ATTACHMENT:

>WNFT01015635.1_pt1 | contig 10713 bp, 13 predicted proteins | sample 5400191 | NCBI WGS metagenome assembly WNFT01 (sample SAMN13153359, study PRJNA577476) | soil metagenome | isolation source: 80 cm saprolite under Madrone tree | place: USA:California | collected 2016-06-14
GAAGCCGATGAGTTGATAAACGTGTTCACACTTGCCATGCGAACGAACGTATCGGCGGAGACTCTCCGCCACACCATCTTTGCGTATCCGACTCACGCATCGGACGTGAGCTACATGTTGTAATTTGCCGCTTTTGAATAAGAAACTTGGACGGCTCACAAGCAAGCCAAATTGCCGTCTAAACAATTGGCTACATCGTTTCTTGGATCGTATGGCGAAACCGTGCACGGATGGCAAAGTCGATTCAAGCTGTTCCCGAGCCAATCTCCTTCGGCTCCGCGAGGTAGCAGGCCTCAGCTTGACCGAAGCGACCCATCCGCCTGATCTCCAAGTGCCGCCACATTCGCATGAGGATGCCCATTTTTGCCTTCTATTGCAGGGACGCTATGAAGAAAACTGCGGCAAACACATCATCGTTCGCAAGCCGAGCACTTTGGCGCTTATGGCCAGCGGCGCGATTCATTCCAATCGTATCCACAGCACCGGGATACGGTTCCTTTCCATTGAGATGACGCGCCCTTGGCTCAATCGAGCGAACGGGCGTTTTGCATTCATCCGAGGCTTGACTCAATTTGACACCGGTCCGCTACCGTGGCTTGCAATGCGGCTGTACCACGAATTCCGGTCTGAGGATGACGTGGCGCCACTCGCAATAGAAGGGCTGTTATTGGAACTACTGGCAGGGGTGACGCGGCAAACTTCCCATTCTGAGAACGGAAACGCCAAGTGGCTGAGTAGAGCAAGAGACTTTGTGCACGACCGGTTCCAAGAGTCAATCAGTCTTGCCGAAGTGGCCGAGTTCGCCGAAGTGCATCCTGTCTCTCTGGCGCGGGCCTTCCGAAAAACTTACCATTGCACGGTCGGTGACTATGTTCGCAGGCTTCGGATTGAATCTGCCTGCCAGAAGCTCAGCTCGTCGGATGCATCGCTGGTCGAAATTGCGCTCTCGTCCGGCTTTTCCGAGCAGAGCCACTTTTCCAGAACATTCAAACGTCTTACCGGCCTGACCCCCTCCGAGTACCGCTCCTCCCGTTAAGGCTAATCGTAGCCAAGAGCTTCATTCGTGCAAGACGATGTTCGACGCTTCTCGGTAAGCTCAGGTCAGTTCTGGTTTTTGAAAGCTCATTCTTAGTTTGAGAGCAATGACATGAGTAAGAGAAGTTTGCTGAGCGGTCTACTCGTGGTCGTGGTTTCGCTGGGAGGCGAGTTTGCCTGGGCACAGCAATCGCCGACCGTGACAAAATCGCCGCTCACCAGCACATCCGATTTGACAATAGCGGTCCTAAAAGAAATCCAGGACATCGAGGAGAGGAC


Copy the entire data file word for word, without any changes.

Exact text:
>WNFT01015635.1_pt1 | contig 10713 bp, 13 predicted proteins | sample 5400191 | NCBI WGS metagenome assembly WNFT01 (sample SAMN13153359, study PRJNA577476) | soil metagenome | isolation source: 80 cm saprolite under Madrone tree | place: USA:California | collected 2016-06-14
GAAGCCGATGAGTTGATAAACGTGTTCACACTTGCCATGCGAACGAACGTATCGGCGGAGACTCTCCGCCACACCATCTTTGCGTATCCGACTCACGCATCGGACGTGAGCTACATGTTGTAATTTGCCGCTTTTGAATAAGAAACTTGGACGGCTCACAAGCAAGCCAAATTGCCGTCTAAACAATTGGCTACATCGTTTCTTGGATCGTATGGCGAAACCGTGCACGGATGGCAAAGTCGATTCAAGCTGTTCCCGAGCCAATCTCCTTCGGCTCCGCGAGGTAGCAGGCCTCAGCTTGACCGAAGCGACCCATCCGCCTGATCTCCAAGTGCCGCCACATTCGCATGAGGATGCCCATTTTTGCCTTCTATTGCAGGGACGCTATGAAGAAAACTGCGGCAAACACATCATCGTTCGCAAGCCGAGCACTTTGGCGCTTATGGCCAGCGGCGCGATTCATTCCAATCGTATCCACAGCACCGGGATACGGTTCCTTTCCATTGAGATGACGCGCCCTTGGCTCAATCGAGCGAACGGGCGTTTTGCATTCATCCGAGGCTTGACTCAATTTGACACCGGTCCGCTACCGTGGCTTGCAATGCGGCTGTACCACGAATTCCGGTCTGAGGATGACGTGGCGCCACTCGCAATAGAAGGGCTGTTATTGGAACTACTGGCAGGGGTGACGCGGCAAACTTCCCATTCTGAGAACGGAAACGCCAAGTGGCTGAGTAGAGCAAGAGACTTTGTGCACGACCGGTTCCAAGAGTCAATCAGTCTTGCCGAAGTGGCCGAGTTCGCCGAAGTGCATCCTGTCTCTCTGGCGCGGGCCTTCCGAAAAACTTACCATTGCACGGTCGGTGACTATGTTCGCAGGCTTCGGATTGAATCTGCCTGCCAGAAGCTCAGCTCGTCGGATGCATCGCTGGTCGAAATTGCGCTCTCGTCCGGCTTTTCCGAGCAGAGCCACTTTTCCAGAACATTCAAACGTCTTACCGGCCTGACCCCCTCCGAGTACCGCTCCTCCCGTTAAGGCTAATCGTAGCCAAGAGCTTCATTCGTGCAAGACGATGTTCGACGCTTCTCGGTAAGCTCAGGTCAGTTCTGGTTTTTGAAAGCTCATTCTTAGTTTGAGAGCAATGACATGAGTAAGAGAAGTTTGCTGAGCGGTCTACTCGTGGTCGTGGTTTCGCTGGGAGGCGAGTTTGCCTGGGCACAGCAATCGCCGACCGTGACAAAATCGCCGCTCACCAGCACATCCGATTTGACAATAGCGGTCCTAAAAGAAATCCAGGACATCGAGGAGAGGAC